Title:
Sleeving apparatus and method
Kind Code:
A1


Abstract:
An open end of sleeving is placed onto a first end of a piece of tubing. A suction clamp, mounted on a movable carriage, is placed over the sleeving, at or near the open end. Compressed air is applied within a second end of the tubing. A cinch is applied to the sleeving at a distance from the tubing. The cinch allows the sleeving to be pulled through the cinch, but also creates a hermetic seal within the sleeving. The compressed air flows through the tubing and is blocked by the hermetic seal, thereby forcing the air out between an outer surface of the tubing and an inner surface of the sleeving. The carriage then moves towards the second end of the tubing, pulling the sleeving along the tubing.



Inventors:
Fredrickson, Terrence C. (Belleville, CA)
Application Number:
11/103016
Publication Date:
10/12/2006
Filing Date:
04/11/2005
Assignee:
Halla Climate Control Canada Inc.
Primary Class:
Other Classes:
29/235
International Classes:
B21D39/00; B23P19/02
View Patent Images:
Related US Applications:



Primary Examiner:
COZART, JERMIE E
Attorney, Agent or Firm:
DORSEY & WHITNEY LLP - New York (New York, NY, US)
Claims:
What we describe as our invention is:

1. A method for applying flexible sleeving over tubing, the method comprising placing an open end of the sleeving over a first end of the tubing; applying a cinch to the sleeving wherein the cinch creates a seal within the sleeving at a distance from the tubing and the cinch allows the sleeving to be moved through the cinch towards a second end of the tubing while maintaining a seal within the sleeving, at a distance from the tubing; applying gas into the second end of the tubing; moving the open end of the sleeving towards the second end of the tubing; thereby covering the tubing with the sleeving.

2. The method of claim 1 wherein the cinch creates a hermetic seal in the sleeving.

3. The method of claim 1 wherein applying gas comprises applying compressed air.

4. The method of claim 1 wherein moving the open end of the sleeving towards the second end of the tubing comprises applying suction around the sleeving, at or near the open end of the sleeving, the suction applying a force on the sleeving away from the tubing, and then moving the open end of the sleeving towards the second end of the tubing.

5. The method of claim 4 wherein applying suction around the sleeving comprises applying a suction clamp around the sleeving, at or near the open end of the sleeving.

6. The method of claim 5 wherein moving the open end of the sleeving towards the second end of the tubing comprises moving the suction clamp towards the second end of the tubing.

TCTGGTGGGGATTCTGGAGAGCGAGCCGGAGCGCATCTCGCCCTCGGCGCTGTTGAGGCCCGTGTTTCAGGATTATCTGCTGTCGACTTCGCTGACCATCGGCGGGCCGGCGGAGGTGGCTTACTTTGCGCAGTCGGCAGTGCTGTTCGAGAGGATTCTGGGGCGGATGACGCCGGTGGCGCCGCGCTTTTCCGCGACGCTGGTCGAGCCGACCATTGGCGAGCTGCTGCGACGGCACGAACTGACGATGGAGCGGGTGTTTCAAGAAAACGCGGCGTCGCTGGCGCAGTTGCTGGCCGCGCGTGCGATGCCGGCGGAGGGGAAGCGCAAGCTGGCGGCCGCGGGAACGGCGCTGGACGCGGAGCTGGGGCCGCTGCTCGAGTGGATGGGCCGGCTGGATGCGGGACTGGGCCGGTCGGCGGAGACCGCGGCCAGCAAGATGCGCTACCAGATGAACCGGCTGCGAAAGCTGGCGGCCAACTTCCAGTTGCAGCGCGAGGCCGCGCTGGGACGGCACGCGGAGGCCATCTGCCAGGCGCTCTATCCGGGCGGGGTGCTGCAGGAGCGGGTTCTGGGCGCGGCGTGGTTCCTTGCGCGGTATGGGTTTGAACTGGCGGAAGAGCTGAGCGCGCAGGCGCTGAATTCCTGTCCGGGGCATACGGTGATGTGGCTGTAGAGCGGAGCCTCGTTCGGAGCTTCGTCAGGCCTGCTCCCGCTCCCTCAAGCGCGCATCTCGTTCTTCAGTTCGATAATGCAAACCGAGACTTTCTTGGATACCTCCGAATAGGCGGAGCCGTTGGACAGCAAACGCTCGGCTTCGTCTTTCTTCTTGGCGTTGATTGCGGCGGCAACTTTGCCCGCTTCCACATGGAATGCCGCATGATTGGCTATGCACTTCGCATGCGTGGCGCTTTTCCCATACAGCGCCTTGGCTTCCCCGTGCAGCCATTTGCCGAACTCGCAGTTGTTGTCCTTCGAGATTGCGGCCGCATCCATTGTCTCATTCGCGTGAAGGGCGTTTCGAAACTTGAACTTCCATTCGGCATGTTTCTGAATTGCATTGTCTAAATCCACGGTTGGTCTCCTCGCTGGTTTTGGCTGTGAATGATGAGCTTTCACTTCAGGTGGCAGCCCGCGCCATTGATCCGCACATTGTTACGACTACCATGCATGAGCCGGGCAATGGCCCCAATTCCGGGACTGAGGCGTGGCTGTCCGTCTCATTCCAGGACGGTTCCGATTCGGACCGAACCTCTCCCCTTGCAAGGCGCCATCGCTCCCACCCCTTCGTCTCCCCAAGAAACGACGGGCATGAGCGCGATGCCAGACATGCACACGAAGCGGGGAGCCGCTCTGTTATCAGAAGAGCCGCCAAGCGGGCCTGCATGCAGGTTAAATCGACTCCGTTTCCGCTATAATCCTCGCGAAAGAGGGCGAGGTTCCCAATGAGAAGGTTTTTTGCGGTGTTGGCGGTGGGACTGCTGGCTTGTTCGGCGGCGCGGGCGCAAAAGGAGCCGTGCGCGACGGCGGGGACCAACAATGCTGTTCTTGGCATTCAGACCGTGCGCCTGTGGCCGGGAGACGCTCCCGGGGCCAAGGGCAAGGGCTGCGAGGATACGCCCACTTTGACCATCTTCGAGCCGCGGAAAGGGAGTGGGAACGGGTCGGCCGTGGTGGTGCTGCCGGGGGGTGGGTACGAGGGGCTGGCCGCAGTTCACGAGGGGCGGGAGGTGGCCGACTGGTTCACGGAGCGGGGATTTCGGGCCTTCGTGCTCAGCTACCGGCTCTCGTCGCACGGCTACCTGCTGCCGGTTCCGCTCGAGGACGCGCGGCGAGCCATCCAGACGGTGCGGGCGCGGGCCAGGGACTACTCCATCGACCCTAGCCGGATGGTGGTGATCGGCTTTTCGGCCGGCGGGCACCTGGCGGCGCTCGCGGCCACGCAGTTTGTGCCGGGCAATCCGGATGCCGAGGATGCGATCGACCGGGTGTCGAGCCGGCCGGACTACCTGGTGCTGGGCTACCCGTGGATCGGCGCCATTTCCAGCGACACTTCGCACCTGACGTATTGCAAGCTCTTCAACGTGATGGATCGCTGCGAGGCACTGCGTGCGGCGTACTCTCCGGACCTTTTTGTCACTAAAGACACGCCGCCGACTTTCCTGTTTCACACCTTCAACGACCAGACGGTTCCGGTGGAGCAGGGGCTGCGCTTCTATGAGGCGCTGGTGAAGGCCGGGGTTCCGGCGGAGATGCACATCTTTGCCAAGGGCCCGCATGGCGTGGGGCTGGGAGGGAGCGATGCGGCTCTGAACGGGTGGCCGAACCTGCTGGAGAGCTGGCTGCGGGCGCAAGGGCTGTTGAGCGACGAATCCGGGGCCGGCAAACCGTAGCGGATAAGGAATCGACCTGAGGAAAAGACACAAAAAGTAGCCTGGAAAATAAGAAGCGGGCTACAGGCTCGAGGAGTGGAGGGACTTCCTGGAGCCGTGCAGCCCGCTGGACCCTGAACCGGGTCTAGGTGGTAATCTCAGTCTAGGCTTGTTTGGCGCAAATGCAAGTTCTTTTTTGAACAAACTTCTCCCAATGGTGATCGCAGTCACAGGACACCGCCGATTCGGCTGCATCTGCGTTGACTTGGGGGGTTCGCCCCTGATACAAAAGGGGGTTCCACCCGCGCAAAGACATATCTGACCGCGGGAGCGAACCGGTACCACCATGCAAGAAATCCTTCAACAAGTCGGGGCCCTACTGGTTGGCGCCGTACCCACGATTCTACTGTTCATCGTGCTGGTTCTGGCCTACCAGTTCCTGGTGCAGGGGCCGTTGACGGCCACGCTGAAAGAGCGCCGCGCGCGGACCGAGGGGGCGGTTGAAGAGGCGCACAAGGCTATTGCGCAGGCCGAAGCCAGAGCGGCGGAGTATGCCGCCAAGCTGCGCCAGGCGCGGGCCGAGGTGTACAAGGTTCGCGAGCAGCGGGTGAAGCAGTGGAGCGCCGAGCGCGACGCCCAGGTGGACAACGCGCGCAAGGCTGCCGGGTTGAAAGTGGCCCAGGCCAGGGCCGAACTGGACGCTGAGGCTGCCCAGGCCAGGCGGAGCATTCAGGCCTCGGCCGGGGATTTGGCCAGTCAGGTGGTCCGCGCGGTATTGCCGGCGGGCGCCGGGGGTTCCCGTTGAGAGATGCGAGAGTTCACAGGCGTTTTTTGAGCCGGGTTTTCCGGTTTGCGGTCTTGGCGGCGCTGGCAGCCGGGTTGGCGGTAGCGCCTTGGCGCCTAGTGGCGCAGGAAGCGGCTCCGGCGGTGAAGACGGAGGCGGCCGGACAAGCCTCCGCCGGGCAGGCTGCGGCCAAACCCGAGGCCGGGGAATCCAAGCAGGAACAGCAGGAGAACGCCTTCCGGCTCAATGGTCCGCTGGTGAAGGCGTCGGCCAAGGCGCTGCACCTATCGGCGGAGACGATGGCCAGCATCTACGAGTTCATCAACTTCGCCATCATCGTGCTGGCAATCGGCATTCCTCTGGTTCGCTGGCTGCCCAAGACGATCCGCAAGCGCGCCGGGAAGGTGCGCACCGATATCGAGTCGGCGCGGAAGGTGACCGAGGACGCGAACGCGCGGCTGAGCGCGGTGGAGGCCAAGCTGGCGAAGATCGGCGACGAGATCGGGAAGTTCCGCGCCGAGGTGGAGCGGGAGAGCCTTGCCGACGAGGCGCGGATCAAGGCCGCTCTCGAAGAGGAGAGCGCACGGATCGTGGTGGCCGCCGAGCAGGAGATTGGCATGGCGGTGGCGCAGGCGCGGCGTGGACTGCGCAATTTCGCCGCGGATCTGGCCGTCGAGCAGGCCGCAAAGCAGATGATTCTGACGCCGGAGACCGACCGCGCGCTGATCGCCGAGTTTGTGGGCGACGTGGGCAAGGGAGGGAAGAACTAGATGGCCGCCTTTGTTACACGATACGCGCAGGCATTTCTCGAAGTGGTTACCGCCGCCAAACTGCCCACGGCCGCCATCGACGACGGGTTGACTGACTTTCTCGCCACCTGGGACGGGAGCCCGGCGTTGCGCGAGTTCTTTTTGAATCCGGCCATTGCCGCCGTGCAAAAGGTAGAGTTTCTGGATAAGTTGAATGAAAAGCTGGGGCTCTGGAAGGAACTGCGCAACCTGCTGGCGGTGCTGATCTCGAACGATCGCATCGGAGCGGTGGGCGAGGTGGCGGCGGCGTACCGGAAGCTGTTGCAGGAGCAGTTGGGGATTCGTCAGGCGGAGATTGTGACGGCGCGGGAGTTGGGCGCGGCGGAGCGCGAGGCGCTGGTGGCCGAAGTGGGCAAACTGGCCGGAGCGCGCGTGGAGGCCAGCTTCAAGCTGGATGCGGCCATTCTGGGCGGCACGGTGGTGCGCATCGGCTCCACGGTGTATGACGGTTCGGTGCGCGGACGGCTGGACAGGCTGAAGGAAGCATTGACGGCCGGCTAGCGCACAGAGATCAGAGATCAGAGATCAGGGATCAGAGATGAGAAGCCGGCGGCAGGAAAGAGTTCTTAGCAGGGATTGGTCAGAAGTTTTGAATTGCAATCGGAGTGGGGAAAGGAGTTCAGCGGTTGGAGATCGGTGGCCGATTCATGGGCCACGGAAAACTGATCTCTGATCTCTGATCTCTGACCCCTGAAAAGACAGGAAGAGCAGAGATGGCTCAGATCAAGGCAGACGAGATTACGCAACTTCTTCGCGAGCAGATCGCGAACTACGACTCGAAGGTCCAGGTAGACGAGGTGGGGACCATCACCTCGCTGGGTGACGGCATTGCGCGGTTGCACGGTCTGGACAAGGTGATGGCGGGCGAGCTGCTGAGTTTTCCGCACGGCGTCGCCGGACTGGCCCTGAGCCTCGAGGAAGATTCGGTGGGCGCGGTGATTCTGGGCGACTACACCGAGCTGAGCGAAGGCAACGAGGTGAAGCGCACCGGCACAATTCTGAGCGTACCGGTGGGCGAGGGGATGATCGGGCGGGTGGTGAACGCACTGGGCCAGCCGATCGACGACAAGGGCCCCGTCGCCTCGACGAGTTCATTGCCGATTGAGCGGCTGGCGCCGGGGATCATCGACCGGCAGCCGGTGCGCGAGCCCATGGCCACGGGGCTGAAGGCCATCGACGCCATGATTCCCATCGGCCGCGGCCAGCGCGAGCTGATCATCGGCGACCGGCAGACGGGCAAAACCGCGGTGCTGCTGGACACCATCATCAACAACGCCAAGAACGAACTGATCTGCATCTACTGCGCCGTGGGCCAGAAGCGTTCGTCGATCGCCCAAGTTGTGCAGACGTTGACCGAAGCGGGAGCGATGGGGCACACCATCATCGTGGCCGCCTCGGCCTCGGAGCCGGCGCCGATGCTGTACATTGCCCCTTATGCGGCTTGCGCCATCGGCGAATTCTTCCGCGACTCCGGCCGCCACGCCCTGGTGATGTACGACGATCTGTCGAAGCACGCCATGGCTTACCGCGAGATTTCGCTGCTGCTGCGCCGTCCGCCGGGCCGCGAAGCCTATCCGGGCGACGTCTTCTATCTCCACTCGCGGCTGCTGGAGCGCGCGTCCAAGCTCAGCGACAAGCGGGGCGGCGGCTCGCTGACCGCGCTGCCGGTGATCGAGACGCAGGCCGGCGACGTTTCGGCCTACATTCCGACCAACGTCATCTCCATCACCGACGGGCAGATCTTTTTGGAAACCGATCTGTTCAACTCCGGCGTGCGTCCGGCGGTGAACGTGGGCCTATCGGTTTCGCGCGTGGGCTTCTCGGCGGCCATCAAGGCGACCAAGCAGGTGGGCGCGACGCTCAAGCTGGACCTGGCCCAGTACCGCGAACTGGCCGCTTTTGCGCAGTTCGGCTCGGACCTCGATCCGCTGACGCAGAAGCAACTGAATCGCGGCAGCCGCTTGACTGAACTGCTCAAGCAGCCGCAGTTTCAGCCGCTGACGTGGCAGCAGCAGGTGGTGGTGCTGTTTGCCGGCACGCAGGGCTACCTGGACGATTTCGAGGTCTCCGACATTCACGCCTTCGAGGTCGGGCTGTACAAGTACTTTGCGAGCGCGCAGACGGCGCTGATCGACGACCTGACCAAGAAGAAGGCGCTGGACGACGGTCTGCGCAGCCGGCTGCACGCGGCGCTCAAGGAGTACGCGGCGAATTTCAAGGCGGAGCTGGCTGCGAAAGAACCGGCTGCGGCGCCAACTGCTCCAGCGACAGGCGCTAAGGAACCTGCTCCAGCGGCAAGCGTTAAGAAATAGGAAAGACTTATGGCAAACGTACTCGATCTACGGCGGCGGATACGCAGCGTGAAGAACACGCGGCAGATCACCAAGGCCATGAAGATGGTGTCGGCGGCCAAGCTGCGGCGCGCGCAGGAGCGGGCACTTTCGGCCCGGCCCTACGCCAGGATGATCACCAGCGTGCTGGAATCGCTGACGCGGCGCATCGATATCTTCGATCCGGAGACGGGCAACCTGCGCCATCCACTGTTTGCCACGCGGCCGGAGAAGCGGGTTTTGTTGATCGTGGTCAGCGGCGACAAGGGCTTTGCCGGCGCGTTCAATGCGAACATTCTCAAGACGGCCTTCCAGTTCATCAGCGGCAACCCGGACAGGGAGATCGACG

7. The method of claim 1 further comprising separating the sleeving applied over the tubing from remaining sleeving.

8. The method of claim 7 wherein separating the sleeving comprises melting a portion of the sleeving with one or more heating blades.

9. The method of claim 7 further comprising displacing the tubing into a hopper, after separating the sleeving applied over the tubing from remaining sleeving.

10. An apparatus for applying flexible sleeving over tubing, the apparatus comprising a cinch adapted to create a seal within the sleeving at a distance from the tubing and the cinch also being adapted to allow the sleeving to be moved through the cinch towards a far end of the tubing while maintaining a seal within the sleeving at a distance from the tubing; a conduit for applying gas into the far end of the tubing; a sleeving mover adapted to move the sleeving along the tubing.

11. The apparatus of claim 10 wherein the cinch comprises a surface and a roller, the surface and the roller being adapted to create the seal in the sleeving when the sleeving is fed between the surface and the roller.

12. The apparatus of claim 11 wherein the surface is another roller.

13. The apparatus of claim 10 wherein the seal is a hermetic seal.

14. The apparatus of claim 10 wherein the sleeving mover comprises a suction clamp adapted to fit around the sleeving at or near an open end of the sleeving after the sleeving is applied over a near end of the tubing and the suction clamp is adapted to apply suction to provide a force on a portion of the sleeving away from the tubing.

15. The apparatus of claim 14 wherein the suction clamp is mounted on a movable carriage, wherein the movable carriage is adapted to move towards the far end of the tubing.

16. The apparatus of claim 10 wherein the conduit for applying gas comprises a nozzle in communication with an air compressor, wherein the nozzle is adapted to be sealed in communication with the far end of the tubing.

17. The apparatus of claim 10 further comprising a separator adapted to separate the sleeving applied over the tubing from remaining sleeving.

18. The apparatus of claim 17 wherein the separator comprises one or more heating blades adapted to melt through the sleeving.

19. The apparatus of claim 10 further comprising a displacer adapted to displace the tubing into a hopper, after sleeving has been applied to the tubing.